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Send data via email: data breach trap number one. A blog by Thomas Calf
Send data via email: data breach trap number one
Now that the GDPR has been effective since half a year, many companies have an internal evaluation moment. What has changed for the better when it comes to data protection, what should be improved, what problems do we anticipate? One of the most striking consequences of the GDPR is that the power over personal data is back at the consumer. He remains the owner of his data. Not all companies deal with this as well as they should. Last summer a journalist from the Dutch news paper Volkskrant approached ten companies with the question what was done with their data, and why. He seldom received full answers, if he already received an answer.
The first GDPR fine is a fact
One of the first recipients of a big GDPR AVG fine was (of course) a bank. The Dutch Data Protection Authority issued a € 48,000 fine to InsingerGilissen Bankiers (formerly TGB) because the bank repeatedly refused to show a customer his personal details. My first question is: what kind of awful does that bank put in the client's file? Was it an awkward customer who also came up with impossible questions before the GDPR came into force? Or did the account manager put offensive notes with the personal data? We will probably never know.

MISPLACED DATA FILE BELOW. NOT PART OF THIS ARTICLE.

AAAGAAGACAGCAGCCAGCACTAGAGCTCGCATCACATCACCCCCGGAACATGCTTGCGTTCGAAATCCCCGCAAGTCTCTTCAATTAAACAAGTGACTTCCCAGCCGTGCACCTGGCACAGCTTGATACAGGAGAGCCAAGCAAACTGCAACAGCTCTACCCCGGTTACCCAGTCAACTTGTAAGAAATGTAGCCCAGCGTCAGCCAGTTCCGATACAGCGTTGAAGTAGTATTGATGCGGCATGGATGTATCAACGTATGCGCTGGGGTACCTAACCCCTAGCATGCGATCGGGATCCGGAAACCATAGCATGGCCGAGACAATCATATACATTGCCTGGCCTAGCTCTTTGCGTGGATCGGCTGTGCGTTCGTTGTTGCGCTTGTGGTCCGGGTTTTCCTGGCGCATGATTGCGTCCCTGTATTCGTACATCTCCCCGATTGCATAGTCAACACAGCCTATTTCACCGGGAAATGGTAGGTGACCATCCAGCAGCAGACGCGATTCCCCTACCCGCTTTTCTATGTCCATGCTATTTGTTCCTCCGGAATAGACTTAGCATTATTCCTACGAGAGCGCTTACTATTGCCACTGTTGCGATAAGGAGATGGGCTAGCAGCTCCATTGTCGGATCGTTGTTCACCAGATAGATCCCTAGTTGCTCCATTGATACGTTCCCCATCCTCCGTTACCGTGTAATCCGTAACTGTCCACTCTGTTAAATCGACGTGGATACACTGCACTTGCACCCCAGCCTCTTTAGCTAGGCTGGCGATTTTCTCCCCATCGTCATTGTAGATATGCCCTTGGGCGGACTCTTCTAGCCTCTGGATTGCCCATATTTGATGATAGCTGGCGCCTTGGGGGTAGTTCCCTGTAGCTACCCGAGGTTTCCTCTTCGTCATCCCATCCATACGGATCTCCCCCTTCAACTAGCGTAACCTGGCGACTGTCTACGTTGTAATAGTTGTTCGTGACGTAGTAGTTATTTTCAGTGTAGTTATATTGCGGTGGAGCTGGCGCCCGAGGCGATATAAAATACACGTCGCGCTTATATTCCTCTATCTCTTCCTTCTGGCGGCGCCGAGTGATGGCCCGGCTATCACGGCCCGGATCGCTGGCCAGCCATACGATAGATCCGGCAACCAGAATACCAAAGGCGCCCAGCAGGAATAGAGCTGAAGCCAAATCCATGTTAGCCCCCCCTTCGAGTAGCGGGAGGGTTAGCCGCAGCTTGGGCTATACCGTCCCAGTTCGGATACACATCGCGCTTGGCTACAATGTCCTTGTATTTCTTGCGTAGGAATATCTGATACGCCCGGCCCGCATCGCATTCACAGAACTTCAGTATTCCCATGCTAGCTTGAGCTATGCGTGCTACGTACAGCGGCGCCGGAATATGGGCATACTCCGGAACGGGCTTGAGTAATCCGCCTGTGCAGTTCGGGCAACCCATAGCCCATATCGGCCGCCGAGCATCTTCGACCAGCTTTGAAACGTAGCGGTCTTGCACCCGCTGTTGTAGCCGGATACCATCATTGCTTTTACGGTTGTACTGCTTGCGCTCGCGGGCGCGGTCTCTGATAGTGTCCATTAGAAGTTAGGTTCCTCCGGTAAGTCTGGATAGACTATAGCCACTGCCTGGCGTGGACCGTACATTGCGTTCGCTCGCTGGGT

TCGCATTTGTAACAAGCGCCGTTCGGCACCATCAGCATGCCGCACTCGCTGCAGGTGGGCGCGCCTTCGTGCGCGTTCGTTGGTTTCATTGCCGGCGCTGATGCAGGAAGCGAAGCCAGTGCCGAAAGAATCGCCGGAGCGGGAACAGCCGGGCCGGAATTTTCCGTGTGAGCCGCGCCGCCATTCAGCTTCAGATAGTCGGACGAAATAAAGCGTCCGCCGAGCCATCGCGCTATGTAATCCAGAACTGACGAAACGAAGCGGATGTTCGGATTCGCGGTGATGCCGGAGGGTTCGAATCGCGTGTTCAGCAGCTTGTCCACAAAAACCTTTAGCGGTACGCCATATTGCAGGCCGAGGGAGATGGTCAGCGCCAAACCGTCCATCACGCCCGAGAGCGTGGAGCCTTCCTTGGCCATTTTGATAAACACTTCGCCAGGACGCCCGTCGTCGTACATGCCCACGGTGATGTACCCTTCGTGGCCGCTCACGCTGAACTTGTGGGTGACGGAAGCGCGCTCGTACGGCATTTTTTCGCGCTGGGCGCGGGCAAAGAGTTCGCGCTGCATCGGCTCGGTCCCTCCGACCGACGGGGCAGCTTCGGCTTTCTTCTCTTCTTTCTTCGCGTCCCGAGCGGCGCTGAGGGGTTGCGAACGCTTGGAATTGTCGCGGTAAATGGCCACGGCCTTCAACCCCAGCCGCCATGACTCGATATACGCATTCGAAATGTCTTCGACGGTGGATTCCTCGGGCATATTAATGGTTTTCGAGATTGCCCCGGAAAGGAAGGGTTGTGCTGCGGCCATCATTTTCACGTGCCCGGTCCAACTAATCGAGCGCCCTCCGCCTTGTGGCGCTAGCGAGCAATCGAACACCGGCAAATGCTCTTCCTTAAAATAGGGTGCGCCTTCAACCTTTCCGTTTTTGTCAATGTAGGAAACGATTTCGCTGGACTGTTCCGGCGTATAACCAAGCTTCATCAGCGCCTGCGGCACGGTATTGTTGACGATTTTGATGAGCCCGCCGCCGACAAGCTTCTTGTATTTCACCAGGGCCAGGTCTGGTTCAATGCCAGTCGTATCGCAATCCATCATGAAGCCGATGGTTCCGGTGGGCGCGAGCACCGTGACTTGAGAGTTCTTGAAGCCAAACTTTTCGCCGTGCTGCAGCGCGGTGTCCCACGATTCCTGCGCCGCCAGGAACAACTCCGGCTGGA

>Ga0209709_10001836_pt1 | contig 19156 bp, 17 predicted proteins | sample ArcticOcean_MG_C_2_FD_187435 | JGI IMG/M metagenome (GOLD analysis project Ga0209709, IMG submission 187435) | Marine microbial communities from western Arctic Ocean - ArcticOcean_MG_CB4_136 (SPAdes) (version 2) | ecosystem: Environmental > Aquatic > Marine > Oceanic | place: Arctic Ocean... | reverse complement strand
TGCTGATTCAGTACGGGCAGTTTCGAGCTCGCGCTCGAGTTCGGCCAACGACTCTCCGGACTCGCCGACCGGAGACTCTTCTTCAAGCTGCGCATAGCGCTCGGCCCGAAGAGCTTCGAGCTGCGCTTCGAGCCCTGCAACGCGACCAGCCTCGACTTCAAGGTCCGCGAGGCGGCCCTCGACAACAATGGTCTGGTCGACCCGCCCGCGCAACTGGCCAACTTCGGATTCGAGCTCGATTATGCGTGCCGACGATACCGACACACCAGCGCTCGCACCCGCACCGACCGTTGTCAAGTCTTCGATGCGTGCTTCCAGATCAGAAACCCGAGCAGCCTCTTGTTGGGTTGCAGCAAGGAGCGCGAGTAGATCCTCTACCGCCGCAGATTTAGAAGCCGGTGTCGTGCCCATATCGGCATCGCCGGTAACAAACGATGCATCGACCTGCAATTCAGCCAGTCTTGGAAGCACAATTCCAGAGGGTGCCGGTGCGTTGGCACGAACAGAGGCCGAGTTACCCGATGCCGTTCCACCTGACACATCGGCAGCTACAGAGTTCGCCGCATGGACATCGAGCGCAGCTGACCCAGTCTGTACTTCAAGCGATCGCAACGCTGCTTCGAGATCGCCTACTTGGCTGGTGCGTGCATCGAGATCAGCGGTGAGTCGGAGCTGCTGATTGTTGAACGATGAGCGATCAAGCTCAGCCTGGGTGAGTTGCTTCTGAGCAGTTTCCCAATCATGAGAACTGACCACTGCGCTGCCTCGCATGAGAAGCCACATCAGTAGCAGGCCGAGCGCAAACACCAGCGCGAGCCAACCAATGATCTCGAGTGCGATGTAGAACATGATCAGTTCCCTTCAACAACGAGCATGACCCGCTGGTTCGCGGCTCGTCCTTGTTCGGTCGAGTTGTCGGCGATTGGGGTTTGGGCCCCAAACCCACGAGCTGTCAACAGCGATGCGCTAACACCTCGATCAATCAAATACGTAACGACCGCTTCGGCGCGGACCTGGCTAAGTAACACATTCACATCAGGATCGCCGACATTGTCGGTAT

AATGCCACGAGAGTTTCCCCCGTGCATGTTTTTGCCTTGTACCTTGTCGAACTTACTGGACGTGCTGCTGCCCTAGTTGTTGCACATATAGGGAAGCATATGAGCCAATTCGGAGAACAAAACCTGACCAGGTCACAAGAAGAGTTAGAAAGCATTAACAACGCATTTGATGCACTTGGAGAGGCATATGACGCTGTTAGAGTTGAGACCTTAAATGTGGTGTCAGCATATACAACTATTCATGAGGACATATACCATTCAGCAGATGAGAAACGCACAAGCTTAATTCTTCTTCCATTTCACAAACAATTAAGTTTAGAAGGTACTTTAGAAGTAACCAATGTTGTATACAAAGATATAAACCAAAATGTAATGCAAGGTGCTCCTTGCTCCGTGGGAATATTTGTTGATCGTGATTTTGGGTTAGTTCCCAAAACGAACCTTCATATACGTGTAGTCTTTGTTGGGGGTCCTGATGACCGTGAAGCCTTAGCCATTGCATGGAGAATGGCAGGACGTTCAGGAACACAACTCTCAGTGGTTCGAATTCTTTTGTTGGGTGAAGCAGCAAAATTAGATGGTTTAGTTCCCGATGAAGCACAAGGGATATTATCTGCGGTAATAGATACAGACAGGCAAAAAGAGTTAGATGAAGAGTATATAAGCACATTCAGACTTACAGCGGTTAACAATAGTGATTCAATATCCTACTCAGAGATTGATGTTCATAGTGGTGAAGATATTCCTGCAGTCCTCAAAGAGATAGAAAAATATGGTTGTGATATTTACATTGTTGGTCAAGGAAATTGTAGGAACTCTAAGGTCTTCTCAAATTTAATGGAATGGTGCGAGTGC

Data breach trap
That did come to light when I asked my internet service provider for my personal data is that the way in which this data is sent to the customer requires a lot of improvement. I received a friendly mail with a link to the pdf with my details. Everything was complete. However, sending an e-mail with a document full of privacy-sensitive information that is not protected in any way is, of course, data leakage number one. A mail account is in fact very unsafe. A document containing sensitive information and shared via the mail must always be encrypted and password protected. There is a very good solution for that, and it is not even difficult to implement. Why is this not used by default everywhere?
Storage and processing of personal data
The most obvious reason is that many companies are busy with the internal organization of the storage and processing of personal data. Because there are often several systems that store this data, it is quite a puzzle to arrange everything correctly and according to the GDPR. Many organizations are not used to sharing sensitive data with third parties (or the customer). So they also do not think about how this process can and should be safe. However, the Dutch Data Protection Authority is not a dormant watchdog, and it is indeed capable of distributing big fines. Now that the GDPR has been effective since half a year, it is really time for all companies and agencies to think about how they can safely share online documents. We already have the answer.
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By Thomas Calf, account manager at Contec B.V.